4. You assigned yourself a formidable task and I trust you will do your utmost to accomplish it as thoroughly as possible. We may only know each other on the cyberspace realm, but I believe I can trust my instincts here. You, my friend, are one excellent researcher!!

    • Thank you very much for those kind words. I have done as much research as I can, given that I an constricted by a back problem which means that I cannot get around like I used to. On the other hand, that is what the Internet is for, and I have found out a great deal of hitherto unknown material by the googling skills I learnt from Scooby Doo all those years ago.

  5. It is wonderful that you are doing this research. We wish you all the best.

    • Thank you very much. I’ve actually found three or four casualties who died in India or present day Pakistan. Most commonly, they were doctors who finished up by dying in their own hospital from the diseases they were trying to cure.

  6. Well done in persevering in this huge task.

    • Thank you. As I mentioned above, I developed a serious back problem in the year before I retired, but I’ve tried to use it to my advantage by sitting at a desk and researching for a certain number of hours per day.

  7. Ed Grummitt

    I’m very impressed indeed John. Best of luck with it. So much information, even on the Web, goes unspotted. (Yesterday I found some old slides of the “digs” done during the wholesale trashing of Nottingham in the 60s and 70s – it had taken 30-40 years to get the stuff on the internet).
    I hope I’m not speaking out of turn, but it would be nice if the School could help somehow.

    • They have helped me mainly by letting me have time in the archives where I photographed the form lists so that I knew everybody’s exam results. I did the same with a good few of the Nottinghamians of the period so I have some idea of school plays, sports results and so on. The Headmaster also had any school reports about the people concerned photocopied and passed on to me.
      Having said that, at least 70% of my investigations has come from statistical books about the RAF and their casualties, Kelly’s Directories, Wikipedia and plain googling which has turned up a lot of web pages about individual incidents during the war.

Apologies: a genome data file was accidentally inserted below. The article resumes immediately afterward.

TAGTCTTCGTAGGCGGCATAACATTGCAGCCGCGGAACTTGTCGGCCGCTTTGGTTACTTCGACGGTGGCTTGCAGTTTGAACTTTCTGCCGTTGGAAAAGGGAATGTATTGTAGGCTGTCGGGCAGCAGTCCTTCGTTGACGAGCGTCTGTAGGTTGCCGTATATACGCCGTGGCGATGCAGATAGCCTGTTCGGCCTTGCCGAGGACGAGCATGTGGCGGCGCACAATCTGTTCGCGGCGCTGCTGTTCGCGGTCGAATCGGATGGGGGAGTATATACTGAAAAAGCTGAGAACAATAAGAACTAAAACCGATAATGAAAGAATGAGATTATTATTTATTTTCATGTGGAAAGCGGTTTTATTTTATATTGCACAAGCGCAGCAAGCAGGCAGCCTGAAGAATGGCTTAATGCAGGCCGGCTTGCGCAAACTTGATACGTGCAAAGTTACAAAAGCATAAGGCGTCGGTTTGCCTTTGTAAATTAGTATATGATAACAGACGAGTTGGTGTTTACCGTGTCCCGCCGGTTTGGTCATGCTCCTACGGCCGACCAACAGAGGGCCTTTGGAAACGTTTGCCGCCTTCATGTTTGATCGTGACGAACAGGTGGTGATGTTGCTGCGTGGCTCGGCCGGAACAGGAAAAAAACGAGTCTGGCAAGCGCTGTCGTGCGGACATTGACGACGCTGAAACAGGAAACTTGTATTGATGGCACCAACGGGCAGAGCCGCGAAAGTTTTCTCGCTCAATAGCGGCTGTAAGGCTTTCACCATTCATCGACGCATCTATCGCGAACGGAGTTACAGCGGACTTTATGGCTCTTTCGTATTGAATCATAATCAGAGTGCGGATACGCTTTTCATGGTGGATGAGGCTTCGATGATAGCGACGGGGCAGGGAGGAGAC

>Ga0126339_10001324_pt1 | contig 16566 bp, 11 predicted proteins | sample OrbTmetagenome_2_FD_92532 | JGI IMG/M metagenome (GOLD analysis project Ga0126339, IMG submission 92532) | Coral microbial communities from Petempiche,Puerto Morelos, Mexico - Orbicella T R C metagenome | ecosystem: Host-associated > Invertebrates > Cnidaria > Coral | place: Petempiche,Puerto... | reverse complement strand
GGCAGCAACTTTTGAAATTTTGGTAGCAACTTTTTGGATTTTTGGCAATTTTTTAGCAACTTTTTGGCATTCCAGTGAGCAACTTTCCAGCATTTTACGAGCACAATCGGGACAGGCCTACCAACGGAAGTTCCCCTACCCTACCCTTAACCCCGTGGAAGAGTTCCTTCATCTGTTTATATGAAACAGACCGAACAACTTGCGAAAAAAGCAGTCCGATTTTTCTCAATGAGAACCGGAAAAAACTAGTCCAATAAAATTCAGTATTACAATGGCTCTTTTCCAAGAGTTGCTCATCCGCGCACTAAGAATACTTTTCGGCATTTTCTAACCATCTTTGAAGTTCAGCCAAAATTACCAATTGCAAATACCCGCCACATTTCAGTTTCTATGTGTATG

8. Congratulations! Researching is fun and exhausting. I’m really happy for you. Your efforts are close to fruition. When will you publish it so I can read it?

    • Thank you very much. I’m hoping for something by Christmas, and that’s Christmas this year. I am currently involved in trying to do corrections to the text and sorting out who goes into the book and who is perhaps an error. Over here we had an enormous number of people called George Brown involved in WW2!
      But Christmas is my sincere hope for something to appear!

  9. John, I am so darn proud of you and am humbled that I know you through this means. Reading your posts over the years, I know how thorough you are. I have every confidence that your series will be a great hit. AND that you will have done your very very best. My Dad if he were still alive, probably would have tears in his eyes if he knew about you and what you are doing. Yes he was in WWII. Bless you from the bottom of my Heart for getting such an important piece of history right!!

    • Thank you, Amy. I appreciate your words of encouragement. I have tried to be thorough and I have done my best although it is inevitable that I will have missed things out. At the moment I have around 120 accounts in Word and I am working on the typos and on trying to work out how to divide them up to form reasonably sized books. It would be silly to have a book that is too heavy to lift!

  10. This sort of project is no small undertaking. Wishing you well in the completion of your book!

    • Thank you so much. And you are right…it has proved an enormous project because there are so many of them, but each and every one deserves the very best treatment and I hope that I will manage to give it to them.

  11. This is very impressive John, i wish yiy all the best with getting it done.

Leave a Reply

Fill in your details below or click an icon to log in: Logo

You are commenting using your account. Log Out /  Change )

Twitter picture

You are commenting using your Twitter account. Log Out /  Change )

Facebook photo

You are commenting using your Facebook account. Log Out /  Change )

Connecting to %s

This site uses Akismet to reduce spam. Learn how your comment data is processed.